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People v. Posey

OPINION FILED APRIL 21, 1980.

THE PEOPLE OF THE STATE OF ILLINOIS, PLAINTIFF-APPELLEE,

v.

HOWARD H. POSEY, DEFENDANT-APPELLANT.



APPEAL from the Circuit Court of Cook County; the Hon. JOHN J. DEVINE, Judge, presiding. MR. JUSTICE O'CONNOR DELIVERED THE OPINION OF THE COURT:

On April 4, 1979, defendant, Howard H. Posey, was arrested and charged with possession of a stolen vehicle and attempt theft. On April 24, 1979, in open court, the offense of possession of a stolen vehicle (Ill. Rev. Stat. 1977, ch. 95 1/2, par. 4-103(a)) was reduced to criminal trespass to vehicle (Ill. Rev. Stat. 1977, ch. 38, par. 21-2). Following a bench trial, defendant was found guilty of each offense. He was sentenced to concurrent terms of 364 days for each offense to be served in the House of Correction. Defendant appeals, contending that (1) he was not proved guilty of either offense beyond a reasonable doubt; (2) he was denied the effective assistance of counsel; and (3) the complaint for criminal trespass to vehicle is invalid.

We affirm.

William Johnson testified first for the State. He had testified previously at defendant's preliminary hearing. Defense counsel stipulated that Johnson had testified that he was manager of the Hyatt Regency Hotel parking garage and was working on April 4, 1979, between the hours of 11 a.m. and 2 p.m. It was further stipulated that Johnson had identified defendant as a passenger in a 1973 Chevrolet, license number MMG 49. When that car entered the garage, Johnson noticed the driver because he resembled an employee. Defendant and the driver alighted from the auto, which was then parked by an attendant. Johnson was several feet away. At one point defendant came back to the parking area, but Johnson did not see him re-enter a car.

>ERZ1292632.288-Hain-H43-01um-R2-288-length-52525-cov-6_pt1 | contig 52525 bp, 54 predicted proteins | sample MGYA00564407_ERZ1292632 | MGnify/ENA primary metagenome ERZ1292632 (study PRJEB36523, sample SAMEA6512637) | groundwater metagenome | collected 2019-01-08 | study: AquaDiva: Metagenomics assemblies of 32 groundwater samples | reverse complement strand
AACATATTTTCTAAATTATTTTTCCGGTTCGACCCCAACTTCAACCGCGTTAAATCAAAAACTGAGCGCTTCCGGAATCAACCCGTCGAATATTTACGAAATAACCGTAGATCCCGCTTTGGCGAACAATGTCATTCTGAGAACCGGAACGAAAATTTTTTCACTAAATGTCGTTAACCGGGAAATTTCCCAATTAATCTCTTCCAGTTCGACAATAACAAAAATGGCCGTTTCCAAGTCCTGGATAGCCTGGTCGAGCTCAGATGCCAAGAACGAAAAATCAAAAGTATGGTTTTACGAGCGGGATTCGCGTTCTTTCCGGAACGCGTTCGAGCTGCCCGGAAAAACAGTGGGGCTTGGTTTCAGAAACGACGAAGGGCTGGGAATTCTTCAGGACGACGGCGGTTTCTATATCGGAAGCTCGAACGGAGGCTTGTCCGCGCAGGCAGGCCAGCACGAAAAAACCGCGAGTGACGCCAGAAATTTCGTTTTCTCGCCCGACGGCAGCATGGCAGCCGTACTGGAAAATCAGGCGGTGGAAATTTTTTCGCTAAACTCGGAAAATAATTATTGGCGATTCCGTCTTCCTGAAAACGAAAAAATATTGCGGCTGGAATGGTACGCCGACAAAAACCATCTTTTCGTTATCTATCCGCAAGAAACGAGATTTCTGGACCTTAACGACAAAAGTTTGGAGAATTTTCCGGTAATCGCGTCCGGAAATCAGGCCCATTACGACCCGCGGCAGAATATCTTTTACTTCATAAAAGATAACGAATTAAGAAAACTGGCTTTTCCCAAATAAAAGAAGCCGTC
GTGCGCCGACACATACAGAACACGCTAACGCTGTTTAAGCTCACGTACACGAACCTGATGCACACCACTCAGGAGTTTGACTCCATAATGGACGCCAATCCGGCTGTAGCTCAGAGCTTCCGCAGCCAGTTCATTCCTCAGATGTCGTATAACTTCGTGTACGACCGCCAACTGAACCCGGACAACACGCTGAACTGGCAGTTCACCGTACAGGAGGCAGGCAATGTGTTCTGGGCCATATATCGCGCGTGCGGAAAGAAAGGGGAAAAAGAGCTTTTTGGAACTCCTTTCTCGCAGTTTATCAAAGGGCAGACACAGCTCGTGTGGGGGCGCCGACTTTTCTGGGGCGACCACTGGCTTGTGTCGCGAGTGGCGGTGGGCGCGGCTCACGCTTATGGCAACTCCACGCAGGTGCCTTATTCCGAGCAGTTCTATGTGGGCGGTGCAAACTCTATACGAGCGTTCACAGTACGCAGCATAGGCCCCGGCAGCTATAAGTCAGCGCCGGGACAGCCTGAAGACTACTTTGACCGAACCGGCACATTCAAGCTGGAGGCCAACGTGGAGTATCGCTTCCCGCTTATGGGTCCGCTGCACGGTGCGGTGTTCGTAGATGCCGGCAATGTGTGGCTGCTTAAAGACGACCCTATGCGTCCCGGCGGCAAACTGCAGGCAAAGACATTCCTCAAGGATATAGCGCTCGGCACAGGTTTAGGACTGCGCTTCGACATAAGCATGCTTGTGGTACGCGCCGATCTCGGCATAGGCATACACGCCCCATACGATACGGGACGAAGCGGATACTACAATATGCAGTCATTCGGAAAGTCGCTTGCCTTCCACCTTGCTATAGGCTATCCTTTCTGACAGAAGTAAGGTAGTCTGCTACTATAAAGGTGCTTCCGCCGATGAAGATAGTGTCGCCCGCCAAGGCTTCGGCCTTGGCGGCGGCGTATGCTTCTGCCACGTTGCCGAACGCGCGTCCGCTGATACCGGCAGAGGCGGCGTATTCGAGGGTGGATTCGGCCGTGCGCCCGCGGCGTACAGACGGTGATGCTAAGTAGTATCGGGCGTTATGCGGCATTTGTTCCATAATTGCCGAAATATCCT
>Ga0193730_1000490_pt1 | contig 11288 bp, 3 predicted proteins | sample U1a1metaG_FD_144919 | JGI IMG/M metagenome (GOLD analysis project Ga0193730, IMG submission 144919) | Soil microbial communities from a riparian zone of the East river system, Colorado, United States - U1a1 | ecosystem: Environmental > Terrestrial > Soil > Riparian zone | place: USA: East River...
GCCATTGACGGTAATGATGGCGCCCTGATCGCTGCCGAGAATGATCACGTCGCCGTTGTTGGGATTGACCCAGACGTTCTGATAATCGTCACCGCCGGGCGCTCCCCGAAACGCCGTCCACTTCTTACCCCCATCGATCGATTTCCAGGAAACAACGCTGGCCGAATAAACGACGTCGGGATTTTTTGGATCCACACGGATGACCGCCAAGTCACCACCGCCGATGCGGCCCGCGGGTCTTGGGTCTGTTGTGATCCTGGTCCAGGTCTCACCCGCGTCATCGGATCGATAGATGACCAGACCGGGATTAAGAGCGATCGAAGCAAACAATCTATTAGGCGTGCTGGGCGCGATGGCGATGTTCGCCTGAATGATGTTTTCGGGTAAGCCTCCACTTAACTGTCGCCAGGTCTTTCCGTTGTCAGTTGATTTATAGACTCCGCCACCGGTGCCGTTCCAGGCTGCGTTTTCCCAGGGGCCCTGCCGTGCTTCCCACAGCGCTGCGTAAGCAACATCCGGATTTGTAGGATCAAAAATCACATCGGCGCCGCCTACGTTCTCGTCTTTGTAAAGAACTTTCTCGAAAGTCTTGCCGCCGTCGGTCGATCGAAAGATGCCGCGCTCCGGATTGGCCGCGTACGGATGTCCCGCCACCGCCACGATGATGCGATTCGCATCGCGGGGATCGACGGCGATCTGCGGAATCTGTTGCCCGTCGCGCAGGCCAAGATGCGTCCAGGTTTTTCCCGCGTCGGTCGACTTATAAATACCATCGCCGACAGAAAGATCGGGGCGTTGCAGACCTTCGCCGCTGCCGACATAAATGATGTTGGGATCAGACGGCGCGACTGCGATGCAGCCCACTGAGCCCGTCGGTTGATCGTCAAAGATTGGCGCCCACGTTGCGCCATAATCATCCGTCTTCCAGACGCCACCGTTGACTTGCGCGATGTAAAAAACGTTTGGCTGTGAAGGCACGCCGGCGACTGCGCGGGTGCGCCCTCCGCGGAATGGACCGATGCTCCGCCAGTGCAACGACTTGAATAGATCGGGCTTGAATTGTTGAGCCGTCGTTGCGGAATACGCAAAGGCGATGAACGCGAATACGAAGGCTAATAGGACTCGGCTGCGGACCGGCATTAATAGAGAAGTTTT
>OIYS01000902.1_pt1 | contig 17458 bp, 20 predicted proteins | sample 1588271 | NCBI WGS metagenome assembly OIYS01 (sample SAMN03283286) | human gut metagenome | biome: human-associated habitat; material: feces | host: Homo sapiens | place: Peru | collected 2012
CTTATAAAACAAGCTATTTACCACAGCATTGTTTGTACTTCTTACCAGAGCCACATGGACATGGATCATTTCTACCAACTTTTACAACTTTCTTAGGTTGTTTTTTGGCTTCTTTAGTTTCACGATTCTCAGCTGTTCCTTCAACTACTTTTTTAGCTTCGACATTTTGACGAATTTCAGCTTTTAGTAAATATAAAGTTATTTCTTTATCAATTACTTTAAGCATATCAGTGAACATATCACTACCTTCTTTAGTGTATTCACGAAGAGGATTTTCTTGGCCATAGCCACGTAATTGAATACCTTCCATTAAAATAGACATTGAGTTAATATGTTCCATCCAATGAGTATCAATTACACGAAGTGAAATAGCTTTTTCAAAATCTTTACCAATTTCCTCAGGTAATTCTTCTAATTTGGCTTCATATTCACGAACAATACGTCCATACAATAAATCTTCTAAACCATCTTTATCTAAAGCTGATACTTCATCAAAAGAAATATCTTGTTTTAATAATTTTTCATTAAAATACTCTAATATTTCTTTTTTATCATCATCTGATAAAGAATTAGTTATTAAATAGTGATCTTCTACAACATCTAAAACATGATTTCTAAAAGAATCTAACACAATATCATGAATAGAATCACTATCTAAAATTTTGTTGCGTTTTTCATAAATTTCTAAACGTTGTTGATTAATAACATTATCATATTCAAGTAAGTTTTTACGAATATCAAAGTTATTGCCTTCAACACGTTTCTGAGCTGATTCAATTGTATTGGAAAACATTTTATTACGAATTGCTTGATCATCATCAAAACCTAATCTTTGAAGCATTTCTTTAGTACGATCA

On cross-examination, Johnson stated that he did not remember what clothes defendant was wearing. The 1973 Chevrolet entered the garage at about 12:30 p.m., at which time a number of cars were entering and leaving.

Martin Gold testified that on April 4, 1979, he owned a 1973 Chevrolet Caprice, license number MMG 49. That day he left his car in a parking garage and was subsequently notified that his car had been stolen. Gold never gave anyone permission to drive his vehicle.

Louis Rizzuti testified that on April 4, 1979, he was on duty as a security officer for the Hyatt Regency Hotel. Security officers received several calls that two black males were attempting to enter guest rooms. As a result of this information, Rizzuti went to the main floor lobby guest elevator. After a few minutes, he observed defendant leave one of the guest elevators and go over to the car lobby elevator. In the guest elevator with defendant was a man subsequently identified as co-defendant Norris. Norris "was holding the door open with one hand and had a hold of a large laundry bag with the other." It was later determined that the laundry bag contained 22 king-sized sheets and three bedspreads owned by the Hyatt Regency Hotel.

Rizzuti further testified that defendant told Norris to "wait until I get a car." Rizzuti approached the guest elevator and asked the man holding the laundry bag to accompany him to the security office. On a television monitor, Rizzuti observed defendant in the garage area. Rizzuti then went to the garage and told defendant to come to the security office.

Defendant testified that he came to the Hyatt Regency on April 4, 1979, via the Chicago Transit Authority elevated. He denied that he was a passenger in a 1973 Chevrolet Caprice. He went to the personnel office. Defendant denied having knowledge as to how the bag of sheets and bedspreads were placed in the elevator.

On cross-examination, defendant testified that in the personnel office he was told to go to "B.R." Defendant explained he went to the 22d floor to ask some maids he knew where B.R. was located.

Following closing arguments, the trial court found defendant guilty of both charges.

• 1 Defendant contends that he was not proved guilty of trespass to vehicle beyond a reasonable doubt. His challenge is threefold. First, he alleges that due to unreliable in-court identification, the State did not establish that defendant was in the automobile. The following questioning of Johnson by the State's attorney is undeniably suggestive:

"Q. Mr. Johnson, while you were working at the Hyatt Regency parking garage on April 4, 1979, did you have occasion to see the defendant, Howard Posey, enter that garage?

A. Which?

Q. Mr. Posey, the gentleman in the ...


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